What’s the Cubs’ biggest need entering spring training?
Ask team president Theo Epstein, and his first answer is the one he gave last year and likely will give for the next four: pitching.
The Cubs’ never-ending quest for pitching depth aside, Epstein is quick to add one potentially enormous challenge for the team this year, one as rare as its World Series championship last fall.
“Generally speaking, teams that win it all sometimes face unique challenges, where a lot of things come up that pull everyone associated with the organization in different directions,” he said. “And locking back into that team-first, competitive, connected mindset is really important.
“That’s where having such character guys is important, and I really trust our group to get locked back in again.”
Epstein, of course, faced the same challenge as the Red Sox’ general manager in 2005 after their first championship in 86 years.
But it’s hard to imagine that even his Red Sox experience will match the competing distractions for this long-suffering franchise and its wildly celebrated players.
These guys did more than make the rounds on the national talk-show circuit, like those Red Sox did. They twerked on “Saturday Night Live,” where they also sang “Go Cubs Go” with Bill Murray. Jimmy Buffet crashed their White House visit last month. Anthony Rizzo was recognized by someone while vacationing in Thailand. Ben Zobrist signed autographs on his front lawn. National League MVP Kris Bryant and his bride received piles of wedding gifts from fans. Even rookie relief pitcher Carl -Edwards Jr., a South Carolina native, was honored this month by the South Carolina state legislature for his part in the Cubs’ championship.
How does anyone top that?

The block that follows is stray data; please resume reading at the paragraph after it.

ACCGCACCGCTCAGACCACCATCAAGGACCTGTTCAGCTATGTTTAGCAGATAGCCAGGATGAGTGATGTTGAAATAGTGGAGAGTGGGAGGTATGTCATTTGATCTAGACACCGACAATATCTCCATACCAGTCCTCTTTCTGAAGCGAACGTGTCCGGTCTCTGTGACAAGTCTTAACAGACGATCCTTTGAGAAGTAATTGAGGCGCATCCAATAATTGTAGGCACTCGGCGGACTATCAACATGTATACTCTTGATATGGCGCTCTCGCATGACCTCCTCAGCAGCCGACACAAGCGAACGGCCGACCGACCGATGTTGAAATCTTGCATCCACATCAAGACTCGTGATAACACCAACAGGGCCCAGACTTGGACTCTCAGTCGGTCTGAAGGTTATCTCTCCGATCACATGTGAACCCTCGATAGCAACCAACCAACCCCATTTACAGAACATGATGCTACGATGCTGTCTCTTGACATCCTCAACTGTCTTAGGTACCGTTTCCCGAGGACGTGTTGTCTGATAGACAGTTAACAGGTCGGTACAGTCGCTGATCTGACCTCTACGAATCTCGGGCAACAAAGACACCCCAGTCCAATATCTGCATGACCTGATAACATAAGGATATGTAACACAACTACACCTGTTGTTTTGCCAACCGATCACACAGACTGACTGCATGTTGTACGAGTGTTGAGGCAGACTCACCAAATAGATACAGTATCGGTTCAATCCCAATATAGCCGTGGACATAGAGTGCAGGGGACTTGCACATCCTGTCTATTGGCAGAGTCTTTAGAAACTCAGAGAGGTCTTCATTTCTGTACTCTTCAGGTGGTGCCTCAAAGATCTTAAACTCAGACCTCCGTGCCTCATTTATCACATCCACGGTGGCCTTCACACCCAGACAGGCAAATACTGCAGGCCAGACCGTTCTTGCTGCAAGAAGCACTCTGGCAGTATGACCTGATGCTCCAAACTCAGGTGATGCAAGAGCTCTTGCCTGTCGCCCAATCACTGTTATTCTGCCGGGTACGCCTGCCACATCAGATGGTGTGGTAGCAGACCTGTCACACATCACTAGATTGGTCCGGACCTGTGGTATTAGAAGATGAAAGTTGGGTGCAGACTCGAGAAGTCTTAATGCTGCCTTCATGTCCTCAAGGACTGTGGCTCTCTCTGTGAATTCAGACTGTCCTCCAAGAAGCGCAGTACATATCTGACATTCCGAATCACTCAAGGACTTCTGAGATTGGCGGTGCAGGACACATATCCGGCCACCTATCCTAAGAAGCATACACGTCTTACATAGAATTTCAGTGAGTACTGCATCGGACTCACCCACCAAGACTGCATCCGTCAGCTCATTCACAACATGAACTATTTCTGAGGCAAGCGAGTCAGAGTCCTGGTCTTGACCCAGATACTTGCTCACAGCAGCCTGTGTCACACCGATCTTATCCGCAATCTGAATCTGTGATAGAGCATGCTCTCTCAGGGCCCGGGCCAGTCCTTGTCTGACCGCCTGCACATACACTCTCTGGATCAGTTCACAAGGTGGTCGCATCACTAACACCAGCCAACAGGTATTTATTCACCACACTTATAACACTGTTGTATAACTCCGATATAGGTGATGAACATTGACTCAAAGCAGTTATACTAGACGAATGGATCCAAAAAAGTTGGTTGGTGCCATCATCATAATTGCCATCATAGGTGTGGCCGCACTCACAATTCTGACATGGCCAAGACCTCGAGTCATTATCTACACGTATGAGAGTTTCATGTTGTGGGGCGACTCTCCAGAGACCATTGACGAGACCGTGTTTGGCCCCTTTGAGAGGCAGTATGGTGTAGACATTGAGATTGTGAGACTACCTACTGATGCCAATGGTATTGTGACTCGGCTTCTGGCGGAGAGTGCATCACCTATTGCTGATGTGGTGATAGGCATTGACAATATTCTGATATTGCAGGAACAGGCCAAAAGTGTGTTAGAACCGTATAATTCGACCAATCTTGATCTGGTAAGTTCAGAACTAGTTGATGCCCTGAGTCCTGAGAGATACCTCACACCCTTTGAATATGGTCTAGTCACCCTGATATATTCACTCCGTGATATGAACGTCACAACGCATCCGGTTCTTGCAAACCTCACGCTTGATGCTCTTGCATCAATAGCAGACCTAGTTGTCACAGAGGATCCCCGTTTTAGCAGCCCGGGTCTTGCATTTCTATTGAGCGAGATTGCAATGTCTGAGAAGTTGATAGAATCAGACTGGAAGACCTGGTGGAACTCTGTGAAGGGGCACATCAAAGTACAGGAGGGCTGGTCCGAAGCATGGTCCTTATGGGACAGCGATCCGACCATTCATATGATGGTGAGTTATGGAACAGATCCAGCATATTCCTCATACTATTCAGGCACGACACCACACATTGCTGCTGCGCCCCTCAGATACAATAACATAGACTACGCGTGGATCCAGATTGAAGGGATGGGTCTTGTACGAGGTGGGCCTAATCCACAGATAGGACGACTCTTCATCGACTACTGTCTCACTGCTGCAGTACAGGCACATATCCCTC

Maybe they don’t.
But that doesn’t change the job they face. And it doesn’t make it any easier to win it all again as they enter a second consecutive spring favored to do just that.
In 14 seasons running baseball departments for two franchises, Epstein has had eight playoff teams and three World Series champs, and he helped end the two most storied “curses” in American team sports.
One thing his teams haven’t done is repeat, although the Red Sox won 95 games and reached the playoffs again in 2005.
“The primary reason why it’s hard to repeat is just because it’s really difficult to win the World Series,” he said. “In any given year, if you’re any old team, you have a 3 percent chance. If you’re the best team, you might have a 10-12 percent chance. It’s just hard to do.”
Throw in a post-title celebration of the century, and the challenges can increase.
“When you win, you get pulled in a lot of different directions,” Epstein said. “And there can be a tendency to at some point, no matter how high the character, to start thinking about yourself a little bit more.
“You have to work really hard — we all do — to avoid any kind of organizational arrogance, any sense of entitlement, to really understand that of all the great things that happened last year, the most special aspect was we all got to be a part of something bigger than ourselves.”
Obviously, confidence and late-October experience are significant advantages the Cubs will take into the spring, along with one of the more talented rosters in the majors.
But the Cubs need to take care of one order of business early in camp that has nothing to do with Jon Lester’s pickoff move or live batting practice.
“It’s important to opt back into that mindset, to buy back into being a team player, to being a team-centric player, a [team]-centric organization,” Epstein said. “To let the players bond, let them buy in, let them be unselfish and go do their thing and try to do it all over again.
“I don’t worry about our group, but some teams, after winning, other things creep in and get in the way of that bonding.”